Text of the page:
Her career in fashion began with a series of internships in New York City—with Elle and Harper’s Bazaar magazines and designer Catherine Malandrino—after she graduated from George Washington University in Washington DC. Though she studied law, she always knew that fashion was her calling. Her penchant for fashion can be attributed to her mother, who owned a clothes store in Delhi while Qureshi was growing up. “Since the age of six, I was mesmerised by the beautiful clothes she would wear,” Qureshi says of her mother.
After her internships, before moving to India, she worked briefly as a stylist with designers such as JJ Vallaya and Tarun Tahiliani on their campaigns, fashion shows and look books. But it was the 2010 film Aisha that brought her centrestage. The film’s much talked about style may have got mixed reviews, but it made Qureshi a household name. “That is when the idea for the pop-up shop came to my mind.”
After only a year, Pernia’s Pop-Up Shop has become one of the most successful online fashion businesses in the country, making it India’s answer to the international Net-A-Porter. Earlier this year, Edward Lalrempuia, former fashion editor at Vogue India, joined Pernia’s as creative director, boosting its profile. The website also has a monthly newsletter catching up with Indian fashion and a blog that features big designers in the news and what’s hot .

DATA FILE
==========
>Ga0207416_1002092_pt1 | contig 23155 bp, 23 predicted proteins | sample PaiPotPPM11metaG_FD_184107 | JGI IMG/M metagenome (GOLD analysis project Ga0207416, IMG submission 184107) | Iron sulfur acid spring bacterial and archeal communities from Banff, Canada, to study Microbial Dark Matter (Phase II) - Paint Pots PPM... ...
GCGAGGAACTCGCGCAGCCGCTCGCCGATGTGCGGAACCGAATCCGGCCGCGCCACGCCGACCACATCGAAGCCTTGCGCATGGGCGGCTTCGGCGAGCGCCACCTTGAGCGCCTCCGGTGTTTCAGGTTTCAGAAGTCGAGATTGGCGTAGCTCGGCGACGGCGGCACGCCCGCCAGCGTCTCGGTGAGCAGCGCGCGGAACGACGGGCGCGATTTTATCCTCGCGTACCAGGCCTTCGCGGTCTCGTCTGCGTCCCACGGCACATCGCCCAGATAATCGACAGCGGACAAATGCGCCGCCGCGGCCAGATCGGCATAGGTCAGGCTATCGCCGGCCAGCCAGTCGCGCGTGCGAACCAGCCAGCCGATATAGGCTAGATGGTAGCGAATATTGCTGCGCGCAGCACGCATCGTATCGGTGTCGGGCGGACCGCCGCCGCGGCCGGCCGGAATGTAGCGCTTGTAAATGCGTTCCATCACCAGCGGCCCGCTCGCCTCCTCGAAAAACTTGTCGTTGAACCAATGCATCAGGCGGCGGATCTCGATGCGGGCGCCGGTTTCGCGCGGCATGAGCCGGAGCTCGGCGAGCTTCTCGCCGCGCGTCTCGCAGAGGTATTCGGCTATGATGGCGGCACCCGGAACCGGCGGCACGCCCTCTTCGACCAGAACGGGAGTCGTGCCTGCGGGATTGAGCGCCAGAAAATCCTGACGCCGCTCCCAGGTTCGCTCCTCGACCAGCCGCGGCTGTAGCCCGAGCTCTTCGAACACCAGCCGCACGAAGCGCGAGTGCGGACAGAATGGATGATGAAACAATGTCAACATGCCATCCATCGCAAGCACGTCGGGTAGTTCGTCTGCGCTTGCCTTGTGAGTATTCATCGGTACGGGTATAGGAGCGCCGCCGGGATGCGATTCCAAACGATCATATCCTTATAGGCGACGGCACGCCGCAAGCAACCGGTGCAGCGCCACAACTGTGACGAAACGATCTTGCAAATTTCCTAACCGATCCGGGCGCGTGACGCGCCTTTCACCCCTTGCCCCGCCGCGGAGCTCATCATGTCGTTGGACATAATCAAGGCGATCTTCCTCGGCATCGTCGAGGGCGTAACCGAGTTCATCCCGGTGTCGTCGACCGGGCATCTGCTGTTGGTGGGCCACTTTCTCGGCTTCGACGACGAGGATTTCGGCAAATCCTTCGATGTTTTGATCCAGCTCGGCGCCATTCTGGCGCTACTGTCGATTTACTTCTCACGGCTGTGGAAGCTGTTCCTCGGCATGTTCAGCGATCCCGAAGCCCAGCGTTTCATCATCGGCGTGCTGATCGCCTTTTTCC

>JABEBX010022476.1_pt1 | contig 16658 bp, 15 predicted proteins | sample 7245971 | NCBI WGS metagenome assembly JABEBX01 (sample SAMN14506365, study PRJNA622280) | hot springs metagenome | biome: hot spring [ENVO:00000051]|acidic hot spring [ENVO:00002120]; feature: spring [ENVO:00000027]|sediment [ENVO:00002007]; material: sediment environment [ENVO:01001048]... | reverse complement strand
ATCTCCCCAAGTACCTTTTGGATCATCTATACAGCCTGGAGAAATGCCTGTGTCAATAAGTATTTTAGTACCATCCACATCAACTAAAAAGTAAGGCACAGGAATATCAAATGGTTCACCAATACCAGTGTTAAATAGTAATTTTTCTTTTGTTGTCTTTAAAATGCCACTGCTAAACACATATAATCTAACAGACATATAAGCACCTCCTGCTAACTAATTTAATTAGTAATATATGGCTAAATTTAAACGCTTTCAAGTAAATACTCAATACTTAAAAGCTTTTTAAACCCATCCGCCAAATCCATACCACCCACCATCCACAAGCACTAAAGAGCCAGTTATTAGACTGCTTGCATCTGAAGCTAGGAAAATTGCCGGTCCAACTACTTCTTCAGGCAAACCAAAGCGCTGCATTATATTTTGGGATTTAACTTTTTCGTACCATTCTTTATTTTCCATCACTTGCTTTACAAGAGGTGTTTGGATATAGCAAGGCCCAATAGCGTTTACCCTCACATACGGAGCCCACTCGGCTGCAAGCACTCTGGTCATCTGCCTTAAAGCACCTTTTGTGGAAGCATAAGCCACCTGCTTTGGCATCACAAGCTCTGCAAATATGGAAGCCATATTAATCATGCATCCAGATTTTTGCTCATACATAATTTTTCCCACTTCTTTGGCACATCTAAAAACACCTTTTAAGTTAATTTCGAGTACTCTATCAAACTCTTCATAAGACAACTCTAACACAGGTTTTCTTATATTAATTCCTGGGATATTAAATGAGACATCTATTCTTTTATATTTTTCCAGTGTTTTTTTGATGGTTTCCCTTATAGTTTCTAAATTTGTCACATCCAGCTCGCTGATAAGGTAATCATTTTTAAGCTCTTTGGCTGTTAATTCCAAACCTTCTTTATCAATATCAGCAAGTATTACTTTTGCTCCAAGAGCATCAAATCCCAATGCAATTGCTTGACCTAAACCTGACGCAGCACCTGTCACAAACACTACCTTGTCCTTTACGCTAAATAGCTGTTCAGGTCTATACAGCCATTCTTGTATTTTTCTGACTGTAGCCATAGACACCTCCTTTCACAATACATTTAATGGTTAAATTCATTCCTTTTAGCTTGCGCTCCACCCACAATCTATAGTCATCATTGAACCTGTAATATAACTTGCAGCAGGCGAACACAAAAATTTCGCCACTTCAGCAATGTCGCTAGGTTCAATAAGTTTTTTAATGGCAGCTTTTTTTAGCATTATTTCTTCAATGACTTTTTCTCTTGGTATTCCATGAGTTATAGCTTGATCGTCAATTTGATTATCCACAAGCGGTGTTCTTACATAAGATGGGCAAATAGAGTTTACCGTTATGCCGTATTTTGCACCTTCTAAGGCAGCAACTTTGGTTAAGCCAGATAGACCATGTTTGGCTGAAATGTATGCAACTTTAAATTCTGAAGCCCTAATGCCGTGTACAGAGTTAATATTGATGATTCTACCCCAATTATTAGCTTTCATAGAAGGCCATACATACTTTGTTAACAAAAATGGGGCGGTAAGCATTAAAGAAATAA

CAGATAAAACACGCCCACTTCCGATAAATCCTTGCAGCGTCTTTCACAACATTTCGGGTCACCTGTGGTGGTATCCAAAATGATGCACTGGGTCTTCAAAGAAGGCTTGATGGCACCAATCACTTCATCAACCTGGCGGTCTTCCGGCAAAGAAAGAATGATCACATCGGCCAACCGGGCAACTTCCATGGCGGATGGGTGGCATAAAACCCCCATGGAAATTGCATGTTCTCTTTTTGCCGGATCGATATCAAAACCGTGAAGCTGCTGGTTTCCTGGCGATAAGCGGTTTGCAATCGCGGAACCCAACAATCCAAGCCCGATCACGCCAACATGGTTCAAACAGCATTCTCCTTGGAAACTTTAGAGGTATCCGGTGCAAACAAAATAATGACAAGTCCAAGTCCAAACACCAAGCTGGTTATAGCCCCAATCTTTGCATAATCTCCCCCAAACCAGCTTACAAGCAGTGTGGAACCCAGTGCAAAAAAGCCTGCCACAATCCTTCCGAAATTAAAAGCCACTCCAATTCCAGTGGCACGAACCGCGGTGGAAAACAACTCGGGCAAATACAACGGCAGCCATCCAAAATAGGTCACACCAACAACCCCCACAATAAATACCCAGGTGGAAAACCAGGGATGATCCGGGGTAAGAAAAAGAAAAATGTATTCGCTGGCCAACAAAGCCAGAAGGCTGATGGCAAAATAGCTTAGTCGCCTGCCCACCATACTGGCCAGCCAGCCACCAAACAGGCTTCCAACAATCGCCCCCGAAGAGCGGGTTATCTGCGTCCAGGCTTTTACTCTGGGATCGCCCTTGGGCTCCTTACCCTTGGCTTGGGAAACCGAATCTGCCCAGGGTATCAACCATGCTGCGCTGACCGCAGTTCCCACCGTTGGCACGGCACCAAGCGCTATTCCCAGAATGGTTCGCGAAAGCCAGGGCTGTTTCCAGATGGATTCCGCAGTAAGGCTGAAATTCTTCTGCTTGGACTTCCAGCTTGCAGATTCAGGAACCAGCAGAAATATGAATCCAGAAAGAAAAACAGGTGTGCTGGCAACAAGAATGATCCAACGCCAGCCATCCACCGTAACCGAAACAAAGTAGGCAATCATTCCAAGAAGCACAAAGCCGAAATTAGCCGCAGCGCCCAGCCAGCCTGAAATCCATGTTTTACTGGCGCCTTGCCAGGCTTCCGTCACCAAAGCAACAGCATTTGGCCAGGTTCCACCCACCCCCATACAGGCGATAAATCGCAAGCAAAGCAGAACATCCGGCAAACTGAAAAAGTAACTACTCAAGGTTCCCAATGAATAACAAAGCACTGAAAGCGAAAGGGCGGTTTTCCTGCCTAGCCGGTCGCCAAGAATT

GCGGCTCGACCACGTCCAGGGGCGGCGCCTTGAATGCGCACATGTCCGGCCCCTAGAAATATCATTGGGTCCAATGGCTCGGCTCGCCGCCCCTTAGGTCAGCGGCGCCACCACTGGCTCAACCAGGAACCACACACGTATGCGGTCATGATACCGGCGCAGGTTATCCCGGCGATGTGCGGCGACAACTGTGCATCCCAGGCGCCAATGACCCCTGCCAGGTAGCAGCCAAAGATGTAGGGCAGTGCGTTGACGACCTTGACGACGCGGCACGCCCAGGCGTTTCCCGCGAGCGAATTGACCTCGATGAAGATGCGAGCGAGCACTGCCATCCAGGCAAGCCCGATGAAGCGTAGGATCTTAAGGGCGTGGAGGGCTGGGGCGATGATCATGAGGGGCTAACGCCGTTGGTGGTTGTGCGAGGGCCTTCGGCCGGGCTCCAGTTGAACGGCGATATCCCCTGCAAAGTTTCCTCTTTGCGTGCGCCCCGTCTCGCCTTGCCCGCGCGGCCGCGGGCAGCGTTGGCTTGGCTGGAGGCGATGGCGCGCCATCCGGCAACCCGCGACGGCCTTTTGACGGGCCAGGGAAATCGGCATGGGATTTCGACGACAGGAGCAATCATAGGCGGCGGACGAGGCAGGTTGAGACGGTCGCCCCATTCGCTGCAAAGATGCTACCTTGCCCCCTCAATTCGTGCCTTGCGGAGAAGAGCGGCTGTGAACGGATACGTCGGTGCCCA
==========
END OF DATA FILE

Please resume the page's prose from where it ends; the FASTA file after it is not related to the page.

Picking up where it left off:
Having rapidly become one of the most important figures in fashion today, Qureshi is now a published author, too. Her book Be Stylish, recently out from RandomHouse India, is a sort of ‘style gospel according to Pernia’ that will help readers discover their signature look and guide them in choosing clothing and accessories to suit their body type. “I wanted to create a go-to handbook that girls can refer to in order to stay stylish,” says Qureshi.